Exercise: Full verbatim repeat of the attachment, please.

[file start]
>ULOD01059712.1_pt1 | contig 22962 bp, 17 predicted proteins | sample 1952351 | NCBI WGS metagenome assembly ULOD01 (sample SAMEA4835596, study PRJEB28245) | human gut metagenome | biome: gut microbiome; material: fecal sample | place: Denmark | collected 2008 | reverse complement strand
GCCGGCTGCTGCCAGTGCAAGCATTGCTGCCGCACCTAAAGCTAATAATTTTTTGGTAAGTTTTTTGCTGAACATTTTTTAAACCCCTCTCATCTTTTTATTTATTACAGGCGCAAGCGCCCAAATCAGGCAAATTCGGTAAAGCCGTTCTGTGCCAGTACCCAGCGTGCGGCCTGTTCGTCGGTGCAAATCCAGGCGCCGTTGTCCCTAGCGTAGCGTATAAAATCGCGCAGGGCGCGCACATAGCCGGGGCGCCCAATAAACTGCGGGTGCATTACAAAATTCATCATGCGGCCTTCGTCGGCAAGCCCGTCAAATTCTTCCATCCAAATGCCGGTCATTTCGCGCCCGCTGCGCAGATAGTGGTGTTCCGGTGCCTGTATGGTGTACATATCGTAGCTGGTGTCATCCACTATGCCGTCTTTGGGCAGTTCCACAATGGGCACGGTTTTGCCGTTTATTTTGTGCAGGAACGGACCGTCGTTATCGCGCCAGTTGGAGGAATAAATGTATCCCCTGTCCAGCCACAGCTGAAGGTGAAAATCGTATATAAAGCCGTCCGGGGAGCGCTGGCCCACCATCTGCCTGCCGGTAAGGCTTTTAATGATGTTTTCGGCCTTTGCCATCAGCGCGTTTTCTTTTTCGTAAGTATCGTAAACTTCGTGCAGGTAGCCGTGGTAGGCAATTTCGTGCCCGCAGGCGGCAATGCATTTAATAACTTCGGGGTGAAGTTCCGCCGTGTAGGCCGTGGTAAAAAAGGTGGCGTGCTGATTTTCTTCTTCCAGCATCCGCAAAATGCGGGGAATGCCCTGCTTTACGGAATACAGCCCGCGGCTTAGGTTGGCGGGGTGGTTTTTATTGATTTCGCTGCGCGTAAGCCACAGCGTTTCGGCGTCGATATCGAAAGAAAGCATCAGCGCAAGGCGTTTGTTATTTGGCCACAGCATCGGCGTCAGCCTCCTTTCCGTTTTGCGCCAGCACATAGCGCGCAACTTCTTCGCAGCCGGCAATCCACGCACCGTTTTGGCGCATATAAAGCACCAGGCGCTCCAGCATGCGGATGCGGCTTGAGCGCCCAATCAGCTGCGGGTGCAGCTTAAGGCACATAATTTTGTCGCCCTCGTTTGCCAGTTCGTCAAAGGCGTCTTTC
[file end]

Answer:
>ULOD01059712.1_pt1 | contig 22962 bp, 17 predicted proteins | sample 1952351 | NCBI WGS metagenome assembly ULOD01 (sample SAMEA4835596, study PRJEB28245) | human gut metagenome | biome: gut microbiome; material: fecal sample | place: Denmark | collected 2008 | reverse complement strand
GCCGGCTGCTGCCAGTGCAAGCATTGCTGCCGCACCTAAAGCTAATAATTTTTTGGTAAGTTTTTTGCTGAACATTTTTTAAACCCCTCTCATCTTTTTATTTATTACAGGCGCAAGCGCCCAAATCAGGCAAATTCGGTAAAGCCGTTCTGTGCCAGTACCCAGCGTGCGGCCTGTTCGTCGGTGCAAATCCAGGCGCCGTTGTCCCTAGCGTAGCGTATAAAATCGCGCAGGGCGCGCACATAGCCGGGGCGCCCAATAAACTGCGGGTGCATTACAAAATTCATCATGCGGCCTTCGTCGGCAAGCCCGTCAAATTCTTCCATCCAAATGCCGGTCATTTCGCGCCCGCTGCGCAGATAGTGGTGTTCCGGTGCCTGTATGGTGTACATATCGTAGCTGGTGTCATCCACTATGCCGTCTTTGGGCAGTTCCACAATGGGCACGGTTTTGCCGTTTATTTTGTGCAGGAACGGACCGTCGTTATCGCGCCAGTTGGAGGAATAAATGTATCCCCTGTCCAGCCACAGCTGAAGGTGAAAATCGTATATAAAGCCGTCCGGGGAGCGCTGGCCCACCATCTGCCTGCCGGTAAGGCTTTTAATGATGTTTTCGGCCTTTGCCATCAGCGCGTTTTCTTTTTCGTAAGTATCGTAAACTTCGTGCAGGTAGCCGTGGTAGGCAATTTCGTGCCCGCAGGCGGCAATGCATTTAATAACTTCGGGGTGAAGTTCCGCCGTGTAGGCCGTGGTAAAAAAGGTGGCGTGCTGATTTTCTTCTTCCAGCATCCGCAAAATGCGGGGAATGCCCTGCTTTACGGAATACAGCCCGCGGCTTAGGTTGGCGGGGTGGTTTTTATTGATTTCGCTGCGCGTAAGCCACAGCGTTTCGGCGTCGATATCGAAAGAAAGCATCAGCGCAAGGCGTTTGTTATTTGGCCACAGCATCGGCGTCAGCCTCCTTTCCGTTTTGCGCCAGCACATAGCGCGCAACTTCTTCGCAGCCGGCAATCCACGCACCGTTTTGGCGCATATAAAGCACCAGGCGCTCCAGCATGCGGATGCGGCTTGAGCGCCCAATCAGCTGCGGGTGCAGCTTAAGGCACATAATTTTGTCGCCCTCGTTTGCCAGTTCGTCAAAGGCGTCTTTC